ARTIST SALINDA SANTIAGO
Interviewed by Jason Jenkins
Jason: What were your earliest artistic influences and how did they lead you into a creative life? An artist’s style grows over time - would you say your initial and core influences have as well?
Salinda: Well, my initial and core influences have grown over time. My earliest artistic influences were cartoons and graffiti - I used to draw a lot of that when I was younger. I’m not exactly sure what led me into a creative life because it seems as if it has always been there as long as I can remember. When I was a kid, my creativity went from drawing the cartoons I saw, practicing observation skills, to all the technical stuff I wanted to learn more of. Over time, my style changed a lot. I can't remember the last time I drew a cartoon. When I was a teen, I started to draw palm trees, I was drawing them everywhere. I’m from New York but the thought of a sunny pretty palm tree was calling to me. I wasn't thinking about my art making process at that time, I was just making whatever felt right.
That was probably the beginning of when I started to use images of nature to reflect my inner thoughts, emotions, and personal philosophies.
Jason: What influenced your design for the Community Arts Installation at 11 Park Drive in Wyandanch and how do you find it relates to the history of Wyandanch?
Salinda: Nature, music, and tranquility was the first thing that came to mind for the Wyandanch design. My design has a lot of different aspects in it, but it relates mostly to the history of Wyndanch through nature. I focused on paying homage to the Native American Chief Wyandanch, and for anyone who knows music - the legendary MC Rakim is originally from [Wyandanch] as well. Chief Wyandanch and Rakim were the original inspirations, plus - of course - its natural landscape. I was imagining what the land of Wyandanch must have really looked like back then and what would be here now without modern development and construction.
It’s really something to think about what the natural landscape looks like vs. what humans can create on it. My vision was to provide a nature design that not only pays homage to that history but also can currently represent that time and space.
L-R: Liz Mirarchi, BACCA Executive Director; Salinda Santiago, Artist; Jason Jenkins, BACCA Programs Coordinator; Shawn Cullinane, BACCA Board President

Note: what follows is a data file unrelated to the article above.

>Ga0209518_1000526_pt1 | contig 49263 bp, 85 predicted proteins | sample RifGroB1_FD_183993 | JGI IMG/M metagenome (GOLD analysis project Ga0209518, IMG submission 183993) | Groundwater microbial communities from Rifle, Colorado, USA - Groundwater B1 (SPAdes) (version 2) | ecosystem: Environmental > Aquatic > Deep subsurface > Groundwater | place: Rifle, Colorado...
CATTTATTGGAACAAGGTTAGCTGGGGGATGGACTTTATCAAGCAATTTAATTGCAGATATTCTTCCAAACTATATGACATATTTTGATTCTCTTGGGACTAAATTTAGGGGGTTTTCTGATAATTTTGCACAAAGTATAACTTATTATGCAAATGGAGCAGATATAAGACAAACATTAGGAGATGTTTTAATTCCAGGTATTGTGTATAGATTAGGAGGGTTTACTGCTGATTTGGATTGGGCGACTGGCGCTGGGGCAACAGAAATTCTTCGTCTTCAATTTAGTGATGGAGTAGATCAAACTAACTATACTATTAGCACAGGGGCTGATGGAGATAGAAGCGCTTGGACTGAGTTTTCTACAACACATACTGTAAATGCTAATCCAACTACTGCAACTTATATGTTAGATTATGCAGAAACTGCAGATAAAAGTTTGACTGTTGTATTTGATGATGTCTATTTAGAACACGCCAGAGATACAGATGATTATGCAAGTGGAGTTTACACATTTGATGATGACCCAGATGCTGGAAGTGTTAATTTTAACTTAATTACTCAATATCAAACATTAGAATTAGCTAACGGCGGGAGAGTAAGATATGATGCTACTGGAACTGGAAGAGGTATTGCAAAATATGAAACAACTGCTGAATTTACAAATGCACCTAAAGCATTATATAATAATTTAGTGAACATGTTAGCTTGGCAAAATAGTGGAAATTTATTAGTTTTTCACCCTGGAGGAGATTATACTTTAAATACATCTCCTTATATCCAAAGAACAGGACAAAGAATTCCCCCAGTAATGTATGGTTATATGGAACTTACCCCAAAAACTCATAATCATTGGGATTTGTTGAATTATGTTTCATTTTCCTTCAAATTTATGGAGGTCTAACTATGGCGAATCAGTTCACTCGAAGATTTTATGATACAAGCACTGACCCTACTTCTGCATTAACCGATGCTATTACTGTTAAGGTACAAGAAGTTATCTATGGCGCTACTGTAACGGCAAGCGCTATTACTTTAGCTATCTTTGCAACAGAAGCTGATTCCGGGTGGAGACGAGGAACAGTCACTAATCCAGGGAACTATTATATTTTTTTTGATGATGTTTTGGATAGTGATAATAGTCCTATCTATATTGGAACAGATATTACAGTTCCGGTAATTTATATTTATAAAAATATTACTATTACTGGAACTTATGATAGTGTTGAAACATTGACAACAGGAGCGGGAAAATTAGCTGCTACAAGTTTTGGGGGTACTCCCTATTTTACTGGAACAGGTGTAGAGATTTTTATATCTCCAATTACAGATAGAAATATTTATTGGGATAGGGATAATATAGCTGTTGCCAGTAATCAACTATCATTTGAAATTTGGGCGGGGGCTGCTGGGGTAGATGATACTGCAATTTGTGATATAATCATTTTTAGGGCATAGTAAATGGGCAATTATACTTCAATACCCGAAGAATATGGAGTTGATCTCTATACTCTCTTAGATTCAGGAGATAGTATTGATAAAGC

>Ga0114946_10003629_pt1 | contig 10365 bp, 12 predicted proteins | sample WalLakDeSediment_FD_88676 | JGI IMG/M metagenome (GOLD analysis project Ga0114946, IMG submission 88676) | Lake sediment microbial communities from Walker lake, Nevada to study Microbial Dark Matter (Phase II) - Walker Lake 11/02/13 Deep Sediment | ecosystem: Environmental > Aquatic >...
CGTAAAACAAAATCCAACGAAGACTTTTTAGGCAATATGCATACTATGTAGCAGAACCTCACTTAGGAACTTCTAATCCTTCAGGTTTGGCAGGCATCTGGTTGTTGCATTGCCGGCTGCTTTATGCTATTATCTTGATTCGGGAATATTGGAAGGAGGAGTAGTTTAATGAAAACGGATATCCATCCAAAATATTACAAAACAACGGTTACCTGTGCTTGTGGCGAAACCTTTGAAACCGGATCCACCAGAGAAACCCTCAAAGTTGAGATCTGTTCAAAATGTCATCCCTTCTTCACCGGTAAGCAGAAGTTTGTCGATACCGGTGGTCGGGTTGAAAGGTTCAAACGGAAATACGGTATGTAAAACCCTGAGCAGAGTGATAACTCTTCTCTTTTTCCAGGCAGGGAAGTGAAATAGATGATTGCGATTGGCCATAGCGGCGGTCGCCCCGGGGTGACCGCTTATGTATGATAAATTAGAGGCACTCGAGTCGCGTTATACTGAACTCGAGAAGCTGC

Jason: Salinda, I see you as a multidisciplinary artist working primarily in painting, ceramics, and poetry. In what way do you feel you were able to utilize these three realms of creativity in the project’s design?
Salinda: Well, I definitely utilized the painting aspect. It was the quickest way to visually convey what I wanted to represent. All the colors I used while painting were specifically chosen to create a relaxing and calming environment. I diluted and mixed acrylics to create a watercolor effect - I was thinking "light and airy" like nature. The images I chose were all inspired by the native land, like the eastern bluebird and marsh grass. This landscape is very subtle in color and it's not extremely vibrant. So, I wanted to make sure when I painted my design the colors reflected the native landscape .
Although I didn't utilize words or the ceramic medium, technically in this design they all do correlate. It's mostly because of the way I feel about these three different mediums, the way I work with them and the way they speak to me.
When I was creating this design, it felt like music, just like when I write poetry, it's just like nature, it has natural movement. To me nature is poetry, it's like a painting and it's also the process of working with ceramics. All three of these mediums are very different, but they are also the same, in terms of movement and flow. For example a tree, a flower and grass are all so different right, but they are also similar.